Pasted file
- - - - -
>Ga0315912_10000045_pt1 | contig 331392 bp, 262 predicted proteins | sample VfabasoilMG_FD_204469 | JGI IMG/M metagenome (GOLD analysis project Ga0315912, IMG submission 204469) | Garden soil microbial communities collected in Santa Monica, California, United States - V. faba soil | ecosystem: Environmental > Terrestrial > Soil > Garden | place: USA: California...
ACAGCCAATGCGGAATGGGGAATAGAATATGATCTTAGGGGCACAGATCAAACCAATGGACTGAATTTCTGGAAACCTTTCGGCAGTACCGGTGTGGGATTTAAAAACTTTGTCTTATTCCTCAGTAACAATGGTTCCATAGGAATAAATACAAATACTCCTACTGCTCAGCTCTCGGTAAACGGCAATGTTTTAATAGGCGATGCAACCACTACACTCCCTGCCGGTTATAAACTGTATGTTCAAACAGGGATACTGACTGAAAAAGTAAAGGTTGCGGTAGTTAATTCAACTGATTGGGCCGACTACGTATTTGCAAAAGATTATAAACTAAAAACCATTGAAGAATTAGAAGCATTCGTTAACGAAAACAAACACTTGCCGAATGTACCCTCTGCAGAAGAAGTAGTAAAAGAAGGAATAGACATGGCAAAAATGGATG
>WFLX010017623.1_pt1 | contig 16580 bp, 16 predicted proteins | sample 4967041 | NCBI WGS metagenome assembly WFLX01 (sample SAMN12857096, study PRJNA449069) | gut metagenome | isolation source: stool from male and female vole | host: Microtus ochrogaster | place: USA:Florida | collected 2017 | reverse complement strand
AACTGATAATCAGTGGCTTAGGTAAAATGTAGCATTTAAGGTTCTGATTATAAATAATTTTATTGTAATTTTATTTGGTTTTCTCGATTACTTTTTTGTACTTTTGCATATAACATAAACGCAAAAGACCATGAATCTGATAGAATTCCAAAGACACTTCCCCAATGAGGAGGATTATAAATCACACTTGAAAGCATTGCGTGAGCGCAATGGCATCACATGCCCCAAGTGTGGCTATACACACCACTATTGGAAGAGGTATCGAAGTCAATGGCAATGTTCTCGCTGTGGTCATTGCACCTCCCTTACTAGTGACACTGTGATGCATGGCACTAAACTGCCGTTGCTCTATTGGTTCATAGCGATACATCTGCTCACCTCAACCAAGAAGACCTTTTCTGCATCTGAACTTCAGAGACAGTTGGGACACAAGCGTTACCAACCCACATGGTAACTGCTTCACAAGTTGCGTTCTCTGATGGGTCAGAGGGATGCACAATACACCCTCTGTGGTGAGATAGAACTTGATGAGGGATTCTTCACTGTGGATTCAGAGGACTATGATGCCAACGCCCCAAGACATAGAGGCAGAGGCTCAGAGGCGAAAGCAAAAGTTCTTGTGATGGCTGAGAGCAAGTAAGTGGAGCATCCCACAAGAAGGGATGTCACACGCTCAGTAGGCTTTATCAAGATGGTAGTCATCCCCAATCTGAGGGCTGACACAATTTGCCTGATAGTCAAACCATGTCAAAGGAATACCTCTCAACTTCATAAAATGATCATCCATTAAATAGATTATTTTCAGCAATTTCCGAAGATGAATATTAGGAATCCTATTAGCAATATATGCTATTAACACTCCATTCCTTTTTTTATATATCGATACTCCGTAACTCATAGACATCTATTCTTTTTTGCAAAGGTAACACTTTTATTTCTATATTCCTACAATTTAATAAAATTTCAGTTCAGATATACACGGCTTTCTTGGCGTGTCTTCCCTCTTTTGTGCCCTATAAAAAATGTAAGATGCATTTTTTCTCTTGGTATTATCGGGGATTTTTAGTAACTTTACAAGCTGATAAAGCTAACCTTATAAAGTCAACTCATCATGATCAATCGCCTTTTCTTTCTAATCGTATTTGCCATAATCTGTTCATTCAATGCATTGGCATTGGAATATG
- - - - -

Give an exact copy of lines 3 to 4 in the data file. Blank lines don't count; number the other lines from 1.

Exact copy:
>WFLX010017623.1_pt1 | contig 16580 bp, 16 predicted proteins | sample 4967041 | NCBI WGS metagenome assembly WFLX01 (sample SAMN12857096, study PRJNA449069) | gut metagenome | isolation source: stool from male and female vole | host: Microtus ochrogaster | place: USA:Florida | collected 2017 | reverse complement strand
AACTGATAATCAGTGGCTTAGGTAAAATGTAGCATTTAAGGTTCTGATTATAAATAATTTTATTGTAATTTTATTTGGTTTTCTCGATTACTTTTTTGTACTTTTGCATATAACATAAACGCAAAAGACCATGAATCTGATAGAATTCCAAAGACACTTCCCCAATGAGGAGGATTATAAATCACACTTGAAAGCATTGCGTGAGCGCAATGGCATCACATGCCCCAAGTGTGGCTATACACACCACTATTGGAAGAGGTATCGAAGTCAATGGCAATGTTCTCGCTGTGGTCATTGCACCTCCCTTACTAGTGACACTGTGATGCATGGCACTAAACTGCCGTTGCTCTATTGGTTCATAGCGATACATCTGCTCACCTCAACCAAGAAGACCTTTTCTGCATCTGAACTTCAGAGACAGTTGGGACACAAGCGTTACCAACCCACATGGTAACTGCTTCACAAGTTGCGTTCTCTGATGGGTCAGAGGGATGCACAATACACCCTCTGTGGTGAGATAGAACTTGATGAGGGATTCTTCACTGTGGATTCAGAGGACTATGATGCCAACGCCCCAAGACATAGAGGCAGAGGCTCAGAGGCGAAAGCAAAAGTTCTTGTGATGGCTGAGAGCAAGTAAGTGGAGCATCCCACAAGAAGGGATGTCACACGCTCAGTAGGCTTTATCAAGATGGTAGTCATCCCCAATCTGAGGGCTGACACAATTTGCCTGATAGTCAAACCATGTCAAAGGAATACCTCTCAACTTCATAAAATGATCATCCATTAAATAGATTATTTTCAGCAATTTCCGAAGATGAATATTAGGAATCCTATTAGCAATATATGCTATTAACACTCCATTCCTTTTTTTATATATCGATACTCCGTAACTCATAGACATCTATTCTTTTTTGCAAAGGTAACACTTTTATTTCTATATTCCTACAATTTAATAAAATTTCAGTTCAGATATACACGGCTTTCTTGGCGTGTCTTCCCTCTTTTGTGCCCTATAAAAAATGTAAGATGCATTTTTTCTCTTGGTATTATCGGGGATTTTTAGTAACTTTACAAGCTGATAAAGCTAACCTTATAAAGTCAACTCATCATGATCAATCGCCTTTTCTTTCTAATCGTATTTGCCATAATCTGTTCATTCAATGCATTGGCATTGGAATATG